A 39-year-old female consulted her general dentist for evaluation of a white-and-red lesion located in the mandibular buccal vestibule.
Joen Iannucci Haring, DDS, MS
When questioned about the area in the buccal vestibule, the patient claimed the white-and-red lesion had been present for approximately two days, describing it as "painful." When questioned about the teeth adjacent to the lesion, the patient said she experienced an intermittent pain in the first molar tooth, using aspirin to alleviate the pain.
The patient`s last dental visit was one year earlier. At the time of the current appointment, the patient appeared to be in an overall good state of health. No significant problems were noted during the medical history, and no medications were being taken by the patient at the time of the dental examination.
Physical examination of the head and neck region revealed no abnormal findings. The patient`s vital signs were all found to be within normal limits. No unusual or abnormal extraoral findings were noted.
The intraoral examination revealed a large, diffuse lesion in the right mandibular vestibular sulcus. The lesion appeared to be white and red in color, extending from the second premolar to the second molar (see photograph). Further oral examination revealed no other lesions present.
Based on the clinical information presented, which of the following is the most likely diagnosis?
- erosive lichen planus
- erythematous candidiasis
- discoid lupus erythematosus
- traumatic ulcer
- chemical injury
__ chemical injury
A chemical injury can be described as an adverse reaction of oral tissues that results from contact with a caustic agent. The improper use of caustic agents such as aspirin, hydrogen peroxide, silver nitrate, and phenol are often responsible for chemical injury of the oral mucosa.
Chemical injury of the oral mucosa may result as follows:
- If aspirin is held in the mouth and not swallowed in an attempt to alleviate dental pain.
- If a ≥ 3 percent concentration of hydrogen peroxide is held in the mouth or applied directly to oral tissues.
- If silver nitrate or phenol is applied to a lesion or to oral tissues.
Aspirin, hydrogen peroxide, silver nitrate, and phenol all produce similar mucosal damage. The amount of tissue damage depends on the duration of contact and the concentration of the offending agent. If the length of exposure is brief, the oral mucosa appears white and wrinkled. As the length of exposure increases, a coagulation necrosis occurs. In such cases, the necrotic mucosa exhibits a sloughing component.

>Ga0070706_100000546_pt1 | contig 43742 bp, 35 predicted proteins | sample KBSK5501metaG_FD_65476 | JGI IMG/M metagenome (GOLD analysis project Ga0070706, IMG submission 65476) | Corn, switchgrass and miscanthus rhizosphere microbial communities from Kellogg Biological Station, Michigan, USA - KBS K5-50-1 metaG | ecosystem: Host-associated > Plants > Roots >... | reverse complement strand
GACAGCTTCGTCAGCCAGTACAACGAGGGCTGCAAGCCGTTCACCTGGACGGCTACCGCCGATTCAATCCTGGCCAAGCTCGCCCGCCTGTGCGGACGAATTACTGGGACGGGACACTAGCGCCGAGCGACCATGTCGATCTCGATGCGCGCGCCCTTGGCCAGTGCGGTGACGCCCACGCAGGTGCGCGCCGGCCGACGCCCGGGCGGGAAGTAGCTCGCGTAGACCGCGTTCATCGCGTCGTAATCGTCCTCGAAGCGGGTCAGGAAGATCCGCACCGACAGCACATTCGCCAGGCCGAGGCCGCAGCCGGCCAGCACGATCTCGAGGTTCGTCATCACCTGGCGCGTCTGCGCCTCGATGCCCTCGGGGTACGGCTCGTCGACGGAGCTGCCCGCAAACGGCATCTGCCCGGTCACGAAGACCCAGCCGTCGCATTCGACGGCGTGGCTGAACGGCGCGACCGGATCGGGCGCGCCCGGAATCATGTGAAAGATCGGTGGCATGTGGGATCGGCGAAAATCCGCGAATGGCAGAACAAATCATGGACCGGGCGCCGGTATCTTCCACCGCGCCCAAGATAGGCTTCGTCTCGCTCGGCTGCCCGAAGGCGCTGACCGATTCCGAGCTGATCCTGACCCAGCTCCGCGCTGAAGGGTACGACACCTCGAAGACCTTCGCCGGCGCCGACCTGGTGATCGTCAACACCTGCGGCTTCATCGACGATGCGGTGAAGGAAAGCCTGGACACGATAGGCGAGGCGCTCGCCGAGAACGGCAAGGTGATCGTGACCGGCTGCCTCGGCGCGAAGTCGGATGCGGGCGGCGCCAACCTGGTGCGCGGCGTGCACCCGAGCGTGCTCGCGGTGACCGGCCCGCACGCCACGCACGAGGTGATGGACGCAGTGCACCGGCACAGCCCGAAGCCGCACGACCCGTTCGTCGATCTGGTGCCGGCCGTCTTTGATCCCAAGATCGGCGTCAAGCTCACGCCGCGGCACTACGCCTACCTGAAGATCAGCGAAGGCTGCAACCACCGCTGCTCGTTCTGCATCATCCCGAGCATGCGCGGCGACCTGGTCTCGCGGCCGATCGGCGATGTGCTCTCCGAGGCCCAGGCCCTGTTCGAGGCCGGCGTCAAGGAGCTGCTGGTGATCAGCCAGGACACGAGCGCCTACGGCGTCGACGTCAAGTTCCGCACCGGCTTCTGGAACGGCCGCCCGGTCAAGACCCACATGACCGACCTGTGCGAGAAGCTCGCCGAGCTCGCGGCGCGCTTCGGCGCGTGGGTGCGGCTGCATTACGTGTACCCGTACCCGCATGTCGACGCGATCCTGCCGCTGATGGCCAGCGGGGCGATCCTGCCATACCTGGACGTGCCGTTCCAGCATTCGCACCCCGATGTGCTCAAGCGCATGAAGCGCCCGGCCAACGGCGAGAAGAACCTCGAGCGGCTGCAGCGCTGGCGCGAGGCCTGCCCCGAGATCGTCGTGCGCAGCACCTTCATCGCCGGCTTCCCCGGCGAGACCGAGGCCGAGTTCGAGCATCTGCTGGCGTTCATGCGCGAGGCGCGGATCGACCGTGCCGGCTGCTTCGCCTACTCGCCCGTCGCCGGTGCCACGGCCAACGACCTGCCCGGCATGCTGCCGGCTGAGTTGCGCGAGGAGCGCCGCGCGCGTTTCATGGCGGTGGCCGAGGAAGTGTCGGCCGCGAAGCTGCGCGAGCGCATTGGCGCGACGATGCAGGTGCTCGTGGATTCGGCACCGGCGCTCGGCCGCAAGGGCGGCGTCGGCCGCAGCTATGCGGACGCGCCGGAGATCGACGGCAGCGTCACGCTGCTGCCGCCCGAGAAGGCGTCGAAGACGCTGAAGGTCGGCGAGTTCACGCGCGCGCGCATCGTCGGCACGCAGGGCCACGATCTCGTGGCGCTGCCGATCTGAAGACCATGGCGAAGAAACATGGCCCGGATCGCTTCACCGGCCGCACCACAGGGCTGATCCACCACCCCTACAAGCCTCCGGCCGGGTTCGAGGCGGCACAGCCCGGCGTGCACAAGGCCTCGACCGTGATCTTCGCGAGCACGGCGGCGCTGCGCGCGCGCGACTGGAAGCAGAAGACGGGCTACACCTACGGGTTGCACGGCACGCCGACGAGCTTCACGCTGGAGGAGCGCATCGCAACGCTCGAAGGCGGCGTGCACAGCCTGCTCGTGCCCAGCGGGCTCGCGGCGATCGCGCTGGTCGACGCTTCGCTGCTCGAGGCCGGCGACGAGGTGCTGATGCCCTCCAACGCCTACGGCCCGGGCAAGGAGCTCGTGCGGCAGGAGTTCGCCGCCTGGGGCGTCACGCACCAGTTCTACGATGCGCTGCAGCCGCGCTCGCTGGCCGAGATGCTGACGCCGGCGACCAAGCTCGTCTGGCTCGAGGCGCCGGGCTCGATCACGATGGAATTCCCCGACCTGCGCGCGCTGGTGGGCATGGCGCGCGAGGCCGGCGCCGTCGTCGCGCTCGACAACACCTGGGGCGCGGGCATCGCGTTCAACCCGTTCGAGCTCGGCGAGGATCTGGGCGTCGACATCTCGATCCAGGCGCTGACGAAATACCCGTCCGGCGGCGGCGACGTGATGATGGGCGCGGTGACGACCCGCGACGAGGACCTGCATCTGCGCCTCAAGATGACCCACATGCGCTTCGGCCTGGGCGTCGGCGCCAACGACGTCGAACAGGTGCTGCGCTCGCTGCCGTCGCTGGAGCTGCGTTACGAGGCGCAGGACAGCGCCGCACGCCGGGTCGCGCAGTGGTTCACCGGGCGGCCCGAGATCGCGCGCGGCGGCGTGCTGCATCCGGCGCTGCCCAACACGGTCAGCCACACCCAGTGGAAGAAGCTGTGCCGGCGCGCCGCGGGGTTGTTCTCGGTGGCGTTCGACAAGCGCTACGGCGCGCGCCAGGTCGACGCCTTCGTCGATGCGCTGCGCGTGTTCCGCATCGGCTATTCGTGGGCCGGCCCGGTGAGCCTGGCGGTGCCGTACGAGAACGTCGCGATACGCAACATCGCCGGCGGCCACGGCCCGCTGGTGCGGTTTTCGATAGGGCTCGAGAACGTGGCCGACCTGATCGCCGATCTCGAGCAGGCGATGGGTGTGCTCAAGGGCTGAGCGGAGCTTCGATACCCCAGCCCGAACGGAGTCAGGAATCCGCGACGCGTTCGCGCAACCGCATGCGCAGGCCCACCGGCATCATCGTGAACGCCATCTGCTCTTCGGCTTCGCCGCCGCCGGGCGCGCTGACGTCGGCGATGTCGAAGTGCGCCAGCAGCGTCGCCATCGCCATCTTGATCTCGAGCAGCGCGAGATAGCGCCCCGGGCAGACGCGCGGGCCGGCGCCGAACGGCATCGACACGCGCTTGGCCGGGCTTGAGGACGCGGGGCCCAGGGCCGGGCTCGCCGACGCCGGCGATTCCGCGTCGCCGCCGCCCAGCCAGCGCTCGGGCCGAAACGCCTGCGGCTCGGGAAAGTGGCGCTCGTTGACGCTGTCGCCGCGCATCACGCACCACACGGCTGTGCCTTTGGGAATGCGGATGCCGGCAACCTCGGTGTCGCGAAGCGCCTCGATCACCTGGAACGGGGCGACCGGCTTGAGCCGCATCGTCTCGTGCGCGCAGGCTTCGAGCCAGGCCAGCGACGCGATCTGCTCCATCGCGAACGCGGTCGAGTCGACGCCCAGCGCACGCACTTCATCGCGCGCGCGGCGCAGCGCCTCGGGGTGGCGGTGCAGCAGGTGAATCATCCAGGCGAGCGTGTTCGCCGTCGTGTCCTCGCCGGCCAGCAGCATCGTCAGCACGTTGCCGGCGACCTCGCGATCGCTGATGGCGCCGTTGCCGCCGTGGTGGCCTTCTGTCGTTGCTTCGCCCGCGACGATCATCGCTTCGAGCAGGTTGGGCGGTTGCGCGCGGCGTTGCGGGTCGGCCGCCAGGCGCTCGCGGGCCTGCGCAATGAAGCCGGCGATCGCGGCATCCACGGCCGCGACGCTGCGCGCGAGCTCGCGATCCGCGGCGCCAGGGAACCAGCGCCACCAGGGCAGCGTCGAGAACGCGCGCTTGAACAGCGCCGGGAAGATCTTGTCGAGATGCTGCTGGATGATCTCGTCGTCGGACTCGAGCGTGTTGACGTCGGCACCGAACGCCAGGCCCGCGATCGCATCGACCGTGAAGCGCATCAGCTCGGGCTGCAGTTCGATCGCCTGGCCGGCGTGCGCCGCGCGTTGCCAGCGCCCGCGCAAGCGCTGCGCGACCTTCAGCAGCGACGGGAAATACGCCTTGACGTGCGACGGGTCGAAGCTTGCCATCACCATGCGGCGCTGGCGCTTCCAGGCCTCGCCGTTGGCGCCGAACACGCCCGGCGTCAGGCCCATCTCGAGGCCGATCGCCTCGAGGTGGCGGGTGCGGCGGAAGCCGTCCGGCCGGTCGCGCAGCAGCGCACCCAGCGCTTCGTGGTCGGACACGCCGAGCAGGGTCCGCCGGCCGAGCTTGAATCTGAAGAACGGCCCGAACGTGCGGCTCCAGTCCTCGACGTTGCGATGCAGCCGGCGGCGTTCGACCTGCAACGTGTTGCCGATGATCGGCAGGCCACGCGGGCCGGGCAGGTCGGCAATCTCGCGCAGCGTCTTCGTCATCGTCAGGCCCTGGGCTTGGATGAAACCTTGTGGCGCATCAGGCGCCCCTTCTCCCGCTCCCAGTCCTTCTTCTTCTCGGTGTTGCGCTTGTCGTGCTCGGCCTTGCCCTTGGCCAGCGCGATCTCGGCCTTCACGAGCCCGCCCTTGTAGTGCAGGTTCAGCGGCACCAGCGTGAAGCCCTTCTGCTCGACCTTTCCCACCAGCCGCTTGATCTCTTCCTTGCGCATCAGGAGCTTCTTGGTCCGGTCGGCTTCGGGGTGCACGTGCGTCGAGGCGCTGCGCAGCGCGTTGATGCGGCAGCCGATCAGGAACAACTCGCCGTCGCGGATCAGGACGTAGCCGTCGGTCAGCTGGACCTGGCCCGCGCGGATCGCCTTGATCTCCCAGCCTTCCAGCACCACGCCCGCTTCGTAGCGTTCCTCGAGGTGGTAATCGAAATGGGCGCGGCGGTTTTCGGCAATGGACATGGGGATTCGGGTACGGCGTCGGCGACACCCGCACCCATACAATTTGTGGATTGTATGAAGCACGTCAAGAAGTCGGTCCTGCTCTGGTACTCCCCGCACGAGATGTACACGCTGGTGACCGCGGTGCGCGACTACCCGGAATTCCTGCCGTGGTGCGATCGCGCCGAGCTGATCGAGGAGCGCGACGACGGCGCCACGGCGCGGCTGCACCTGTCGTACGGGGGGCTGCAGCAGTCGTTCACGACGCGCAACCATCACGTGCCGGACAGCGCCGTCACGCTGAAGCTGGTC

When this sloughing tissue is removed, an erosive area of underlying tissue is exposed. The amount of tissue damage correlates with the amount of pain experienced by the patient. With more severe damage, there is more severe pain.
Diagnosis and treatment
Although a chemical injury may resemble a variety of lesions, the history of chemical trauma enables the practitioner to establish a clinical diagnosis. The diagnosis of a chemical injury is dependent upon a good history. Patients must be carefully questioned about the use of common caustic agents, especially aspirin. It is imperative that the practitioner establishes a cause-and-effect relationship between the offending agent and the lesion.
In cases of a questionable patient history, a number of lesions (reticular lichen planus, candidiasis, and erosive lichen planus, for example) may be considered in the differential diagnosis. Such lesions can be diagnosed as follows: via patient history and clinical appearance (reticular lichen planus, RDH May `89), via exfoliative cytology and culture techniques (candidiasis, RDH March `94), or via a biopsy (erosive lichen planus, RDH November `90).
Superficial mucosal chemical injuries typically resolve in 10-14 days without scarring. Coverage with a topical preparation such as Zilactin® may be recommended to provide symptomatic relief. Surgical debridement may be necessary, however, in cases of extensive mucosal involvement. In order to prevent further chemical injury to oral tissues, patients must be educated concerning the caustic agent responsible for the mucosal damage and instructed to discontinue the use of the offending agent.
Joen Iannucci Haring, DDS, MS, is an associate professor of clinical dentistry, Section of Primary Care, The Ohio State University College of Dentistry.